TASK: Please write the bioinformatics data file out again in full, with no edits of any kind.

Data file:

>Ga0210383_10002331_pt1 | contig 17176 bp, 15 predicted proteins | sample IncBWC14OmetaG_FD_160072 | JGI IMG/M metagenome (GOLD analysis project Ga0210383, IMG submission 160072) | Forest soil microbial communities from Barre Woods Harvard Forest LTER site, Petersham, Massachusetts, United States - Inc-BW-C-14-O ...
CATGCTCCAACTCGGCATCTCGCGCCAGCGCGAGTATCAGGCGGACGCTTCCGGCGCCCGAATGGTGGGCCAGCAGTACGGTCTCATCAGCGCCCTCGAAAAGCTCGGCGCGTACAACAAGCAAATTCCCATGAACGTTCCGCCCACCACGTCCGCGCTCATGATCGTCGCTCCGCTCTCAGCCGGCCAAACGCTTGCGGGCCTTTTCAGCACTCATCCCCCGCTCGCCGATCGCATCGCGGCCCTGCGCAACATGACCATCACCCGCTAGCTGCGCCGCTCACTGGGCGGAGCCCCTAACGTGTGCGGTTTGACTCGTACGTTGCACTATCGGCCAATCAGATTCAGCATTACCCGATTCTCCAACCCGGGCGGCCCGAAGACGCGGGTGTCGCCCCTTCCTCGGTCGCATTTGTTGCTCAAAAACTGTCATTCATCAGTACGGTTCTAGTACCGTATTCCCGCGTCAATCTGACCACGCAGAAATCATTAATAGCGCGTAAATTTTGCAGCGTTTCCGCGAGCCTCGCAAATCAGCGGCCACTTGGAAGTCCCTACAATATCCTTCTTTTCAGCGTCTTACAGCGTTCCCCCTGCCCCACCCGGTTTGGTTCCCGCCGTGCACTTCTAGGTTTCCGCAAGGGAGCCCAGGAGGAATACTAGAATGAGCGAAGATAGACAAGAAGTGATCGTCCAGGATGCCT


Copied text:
>Ga0210383_10002331_pt1 | contig 17176 bp, 15 predicted proteins | sample IncBWC14OmetaG_FD_160072 | JGI IMG/M metagenome (GOLD analysis project Ga0210383, IMG submission 160072) | Forest soil microbial communities from Barre Woods Harvard Forest LTER site, Petersham, Massachusetts, United States - Inc-BW-C-14-O ...
CATGCTCCAACTCGGCATCTCGCGCCAGCGCGAGTATCAGGCGGACGCTTCCGGCGCCCGAATGGTGGGCCAGCAGTACGGTCTCATCAGCGCCCTCGAAAAGCTCGGCGCGTACAACAAGCAAATTCCCATGAACGTTCCGCCCACCACGTCCGCGCTCATGATCGTCGCTCCGCTCTCAGCCGGCCAAACGCTTGCGGGCCTTTTCAGCACTCATCCCCCGCTCGCCGATCGCATCGCGGCCCTGCGCAACATGACCATCACCCGCTAGCTGCGCCGCTCACTGGGCGGAGCCCCTAACGTGTGCGGTTTGACTCGTACGTTGCACTATCGGCCAATCAGATTCAGCATTACCCGATTCTCCAACCCGGGCGGCCCGAAGACGCGGGTGTCGCCCCTTCCTCGGTCGCATTTGTTGCTCAAAAACTGTCATTCATCAGTACGGTTCTAGTACCGTATTCCCGCGTCAATCTGACCACGCAGAAATCATTAATAGCGCGTAAATTTTGCAGCGTTTCCGCGAGCCTCGCAAATCAGCGGCCACTTGGAAGTCCCTACAATATCCTTCTTTTCAGCGTCTTACAGCGTTCCCCCTGCCCCACCCGGTTTGGTTCCCGCCGTGCACTTCTAGGTTTCCGCAAGGGAGCCCAGGAGGAATACTAGAATGAGCGAAGATAGACAAGAAGTGATCGTCCAGGATGCCT